Local shares advice on work-from-home online business
by Matt Shinall
Jul 26, 2012 | 5345 views | 0 0 comments | 26 26 recommendations | email to a friend | print
When Michelle Schoen decided to leave the rat race of corporate America and work at home to have more time with family, she waded through scams before realizing she had all the tools she needed for success.

Instead of finding an online job to support her preference for a work-at-home lifestyle, Schoen -- pronounced Shane -- created her own job and has built a successful business teaching others how to do what she used to do for a living.

"I worked for a lot of corporations -- IBM, AT&T, Delta -- as a training developer. I created online video courses for their employees, and then I had kids and I wanted to work from home. So I quit the corporate job, my last one was IBM, and went online looking for something," Schoen said. "I found that my skills transferred really well for creating an online-based business. So I'm kind of doing the same thing I used to do in the corporate world, but now it's my own business and I teach people how to create videos mainly using Camtasia software and PowerPoint video software."

Camtasia is a video creation software and is Schoen's primary teaching tool. Where she used to create instructional videos for corporate training use, she now teaches others how to make their own videos.

In addition to working from home, Schoen only works about 20 hours a week and makes more than she did in her previous jobs.

"The main thing is that I only work, maybe 20 hours a week, but I make more money than I did working for the corporation. So I can work less and have flexibility from working at home," Schoen said. "It's a lifestyle, it's just a completely different lifestyle not having to answer to anyone. And if I want to make more money a particular week because I have something I'm trying to spend money on, you can just push harder to deliver more training or more coaching or more online products."

In her quest for online entrepreneurship, Schoen faced several challenges, the largest of which being an abundance of scam artists prowling the Internet for people trying to make money online.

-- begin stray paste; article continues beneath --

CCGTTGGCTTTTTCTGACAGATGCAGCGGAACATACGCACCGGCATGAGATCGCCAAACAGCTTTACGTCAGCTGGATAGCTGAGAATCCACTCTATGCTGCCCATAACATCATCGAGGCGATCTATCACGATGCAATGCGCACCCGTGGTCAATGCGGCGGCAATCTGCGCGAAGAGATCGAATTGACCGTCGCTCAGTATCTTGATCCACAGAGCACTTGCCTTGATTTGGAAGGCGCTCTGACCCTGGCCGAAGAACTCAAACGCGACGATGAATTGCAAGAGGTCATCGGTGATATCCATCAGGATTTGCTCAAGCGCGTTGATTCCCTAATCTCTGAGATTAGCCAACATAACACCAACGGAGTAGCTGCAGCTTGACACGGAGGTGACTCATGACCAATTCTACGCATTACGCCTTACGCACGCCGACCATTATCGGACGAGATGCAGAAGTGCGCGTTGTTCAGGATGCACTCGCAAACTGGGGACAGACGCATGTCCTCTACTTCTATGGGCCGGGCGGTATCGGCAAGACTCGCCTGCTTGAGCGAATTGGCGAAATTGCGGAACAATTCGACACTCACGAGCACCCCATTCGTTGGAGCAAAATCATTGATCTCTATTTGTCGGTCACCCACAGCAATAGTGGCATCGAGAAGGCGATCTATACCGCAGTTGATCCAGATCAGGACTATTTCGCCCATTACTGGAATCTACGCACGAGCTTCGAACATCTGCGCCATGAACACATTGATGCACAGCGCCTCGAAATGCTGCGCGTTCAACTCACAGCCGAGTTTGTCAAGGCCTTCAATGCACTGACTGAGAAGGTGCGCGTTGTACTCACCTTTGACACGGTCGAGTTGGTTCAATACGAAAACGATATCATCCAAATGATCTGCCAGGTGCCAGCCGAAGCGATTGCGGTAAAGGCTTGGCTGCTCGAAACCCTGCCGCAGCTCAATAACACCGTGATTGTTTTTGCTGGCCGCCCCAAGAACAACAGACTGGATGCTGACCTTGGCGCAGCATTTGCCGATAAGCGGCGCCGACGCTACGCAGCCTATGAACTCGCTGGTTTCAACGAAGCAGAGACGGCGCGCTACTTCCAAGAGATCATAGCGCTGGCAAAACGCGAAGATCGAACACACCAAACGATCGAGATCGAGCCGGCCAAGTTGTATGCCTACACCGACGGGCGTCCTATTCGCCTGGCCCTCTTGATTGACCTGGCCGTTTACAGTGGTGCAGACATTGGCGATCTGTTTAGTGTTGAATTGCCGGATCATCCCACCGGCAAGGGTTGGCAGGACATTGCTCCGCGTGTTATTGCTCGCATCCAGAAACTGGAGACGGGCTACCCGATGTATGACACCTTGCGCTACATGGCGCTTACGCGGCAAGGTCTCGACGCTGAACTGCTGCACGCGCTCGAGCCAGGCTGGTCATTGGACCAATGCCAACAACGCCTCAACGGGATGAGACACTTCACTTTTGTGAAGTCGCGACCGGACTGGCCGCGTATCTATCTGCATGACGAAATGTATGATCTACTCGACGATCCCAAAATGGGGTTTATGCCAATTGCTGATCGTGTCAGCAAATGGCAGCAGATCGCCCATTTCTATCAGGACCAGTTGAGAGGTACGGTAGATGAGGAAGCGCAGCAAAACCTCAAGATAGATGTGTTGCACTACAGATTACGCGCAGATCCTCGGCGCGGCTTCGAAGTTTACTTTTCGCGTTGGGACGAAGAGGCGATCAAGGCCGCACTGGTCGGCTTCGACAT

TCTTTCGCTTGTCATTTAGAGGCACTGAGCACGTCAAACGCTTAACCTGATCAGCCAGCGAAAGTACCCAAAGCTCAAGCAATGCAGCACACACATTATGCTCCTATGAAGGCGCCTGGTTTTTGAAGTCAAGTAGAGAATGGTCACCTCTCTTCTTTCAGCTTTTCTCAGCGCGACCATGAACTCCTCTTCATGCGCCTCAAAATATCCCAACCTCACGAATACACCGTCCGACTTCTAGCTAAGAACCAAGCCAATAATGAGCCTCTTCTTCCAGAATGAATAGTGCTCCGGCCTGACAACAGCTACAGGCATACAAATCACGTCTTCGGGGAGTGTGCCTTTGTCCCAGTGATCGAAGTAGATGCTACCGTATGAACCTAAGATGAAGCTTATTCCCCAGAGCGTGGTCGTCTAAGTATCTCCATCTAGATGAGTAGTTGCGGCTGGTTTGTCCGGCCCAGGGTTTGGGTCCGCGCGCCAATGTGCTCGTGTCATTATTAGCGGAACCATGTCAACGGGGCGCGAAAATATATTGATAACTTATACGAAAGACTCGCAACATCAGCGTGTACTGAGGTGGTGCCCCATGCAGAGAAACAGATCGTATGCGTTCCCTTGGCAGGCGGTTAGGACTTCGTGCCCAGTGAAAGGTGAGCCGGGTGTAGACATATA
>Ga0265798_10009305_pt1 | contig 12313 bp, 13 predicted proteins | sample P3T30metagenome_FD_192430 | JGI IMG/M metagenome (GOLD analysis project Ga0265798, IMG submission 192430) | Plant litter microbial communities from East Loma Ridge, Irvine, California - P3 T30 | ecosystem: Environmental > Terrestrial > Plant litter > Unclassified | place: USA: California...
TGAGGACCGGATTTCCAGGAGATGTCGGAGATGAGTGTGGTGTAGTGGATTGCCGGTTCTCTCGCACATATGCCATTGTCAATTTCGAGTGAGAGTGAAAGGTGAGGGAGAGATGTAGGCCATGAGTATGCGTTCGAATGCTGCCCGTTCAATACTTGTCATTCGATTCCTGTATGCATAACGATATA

The Better Business Bureau warns against such offers, especially any online promotions advertising get-rich-quick promises. They also name popular job boards as a home for scams as the job-listing sites are commonly trusted sources for job leads.

"It's becoming more and more common for scammers to lure in potential candidates with phrases like, 'Get rich quick -- without even leaving your home!' in hope of acquiring their personal information. Craigslist, Monster.com, Careerbuilder.com and now even Facebook are all breeding grounds for scammers," stated the BBB in a 2011 scam alert. "Job seekers need to be on the lookout for potential scams. Before posting your resume to a career site or inquiring about a job, make sure you know with whom you are dealing. Many job scammers are having candidates set up direct deposit accounts as part of the application process and making it seem as though it's naturally part of the process to get an interview, when it's absolutely not."

Schoen suggests two ways to create an online business. One is creating a product to sale, especially an intellectual product, such as a tutorial. The other option is through affiliate marketing, a process where blogs are created to host expert material on a subject and from that site someone else's products are sold or recommended.

"The best way is to find out what you are really good at. I took what I already knew, I had a graduate degree in instructional design, which is just designing training courses. And it doesn't have to be what you do for a living, maybe you hate what you do for a living, but it has to be a hobby or something you know a lot about that other people would be interested in learning about. Then you create a training product and you sell it," Schoen said. "The other way to do it is affiliate marketing. You find somebody else, let's say I have a course on flower arranging and you knew something about it but not very much. You could start your own blog about flower arranging or landscaping or horticulture or whatever, and then you can sell other people's products. You don't have to create any products, you just recommend other products."

Another option is becoming a virtual assistant, a tool employed by Schoen in her own business to help her meet the needs of a demanding job while maintaining a home office. She has two virtual assistants and has developed instructional material for the industry. Virtual assistants act as administrative assistants working remotely from their own home.

Lastly, Schoen found the easiest way to avoid scams and rip-offs is to meet other online entrepreneurs and pick their brain. She did this by attending conferences, and since founding her company in 2008, she has become a featured speaker at the biannual Niche Affiliate Marketing System conference in Atlanta. She will be speaking at the upcoming NAMS event at the Atlanta Marriott Century Center Aug. 3 through 5.

"The online world is so completely different, the way it works, the way you market yourself and the way you deliver products. There's no way you could just go into it without seeking some type of training," Schoen said. "It's hard to know [what is real], because there's really nothing that has red flags to let you know of scams. You kind of have to meet somebody that is already in there somehow. That's why I recommend conferences, because you meet so many sincere people."

For more information on Schoen's video creation instruction, visit www.learncamtasia.com. For virtual assistants, she also maintains and operates www.vademogirl.com. For more information on the NAMS conference in August, visit www.mynams.com.